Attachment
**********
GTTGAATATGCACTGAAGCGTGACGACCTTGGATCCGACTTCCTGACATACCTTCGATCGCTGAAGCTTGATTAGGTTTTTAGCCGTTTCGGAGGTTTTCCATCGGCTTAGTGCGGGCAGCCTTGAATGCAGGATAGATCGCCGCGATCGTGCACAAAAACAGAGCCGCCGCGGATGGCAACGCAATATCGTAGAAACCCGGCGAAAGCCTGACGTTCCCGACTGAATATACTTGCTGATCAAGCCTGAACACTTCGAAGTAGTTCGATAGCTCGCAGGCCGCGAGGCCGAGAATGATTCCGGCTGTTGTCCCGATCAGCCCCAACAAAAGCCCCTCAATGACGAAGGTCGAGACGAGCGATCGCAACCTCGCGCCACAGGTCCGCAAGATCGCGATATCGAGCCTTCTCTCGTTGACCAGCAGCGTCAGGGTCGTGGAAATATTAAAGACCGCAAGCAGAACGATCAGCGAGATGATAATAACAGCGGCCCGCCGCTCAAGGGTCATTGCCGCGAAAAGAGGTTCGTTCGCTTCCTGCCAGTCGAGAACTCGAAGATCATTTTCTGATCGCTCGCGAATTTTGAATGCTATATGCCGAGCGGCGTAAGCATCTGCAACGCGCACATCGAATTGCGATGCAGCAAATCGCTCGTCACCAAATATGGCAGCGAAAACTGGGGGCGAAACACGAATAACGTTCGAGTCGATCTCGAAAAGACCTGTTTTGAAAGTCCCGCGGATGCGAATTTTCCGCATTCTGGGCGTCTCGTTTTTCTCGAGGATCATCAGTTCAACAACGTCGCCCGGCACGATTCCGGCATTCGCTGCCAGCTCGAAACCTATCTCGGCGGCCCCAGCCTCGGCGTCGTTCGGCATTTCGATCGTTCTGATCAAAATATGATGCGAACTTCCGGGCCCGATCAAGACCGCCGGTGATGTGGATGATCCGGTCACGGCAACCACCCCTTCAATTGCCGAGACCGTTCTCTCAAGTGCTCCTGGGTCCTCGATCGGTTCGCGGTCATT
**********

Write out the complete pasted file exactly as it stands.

GTTGAATATGCACTGAAGCGTGACGACCTTGGATCCGACTTCCTGACATACCTTCGATCGCTGAAGCTTGATTAGGTTTTTAGCCGTTTCGGAGGTTTTCCATCGGCTTAGTGCGGGCAGCCTTGAATGCAGGATAGATCGCCGCGATCGTGCACAAAAACAGAGCCGCCGCGGATGGCAACGCAATATCGTAGAAACCCGGCGAAAGCCTGACGTTCCCGACTGAATATACTTGCTGATCAAGCCTGAACACTTCGAAGTAGTTCGATAGCTCGCAGGCCGCGAGGCCGAGAATGATTCCGGCTGTTGTCCCGATCAGCCCCAACAAAAGCCCCTCAATGACGAAGGTCGAGACGAGCGATCGCAACCTCGCGCCACAGGTCCGCAAGATCGCGATATCGAGCCTTCTCTCGTTGACCAGCAGCGTCAGGGTCGTGGAAATATTAAAGACCGCAAGCAGAACGATCAGCGAGATGATAATAACAGCGGCCCGCCGCTCAAGGGTCATTGCCGCGAAAAGAGGTTCGTTCGCTTCCTGCCAGTCGAGAACTCGAAGATCATTTTCTGATCGCTCGCGAATTTTGAATGCTATATGCCGAGCGGCGTAAGCATCTGCAACGCGCACATCGAATTGCGATGCAGCAAATCGCTCGTCACCAAATATGGCAGCGAAAACTGGGGGCGAAACACGAATAACGTTCGAGTCGATCTCGAAAAGACCTGTTTTGAAAGTCCCGCGGATGCGAATTTTCCGCATTCTGGGCGTCTCGTTTTTCTCGAGGATCATCAGTTCAACAACGTCGCCCGGCACGATTCCGGCATTCGCTGCCAGCTCGAAACCTATCTCGGCGGCCCCAGCCTCGGCGTCGTTCGGCATTTCGATCGTTCTGATCAAAATATGATGCGAACTTCCGGGCCCGATCAAGACCGCCGGTGATGTGGATGATCCGGTCACGGCAACCACCCCTTCAATTGCCGAGACCGTTCTCTCAAGTGCTCCTGGGTCCTCGATCGGTTCGCGGTCATT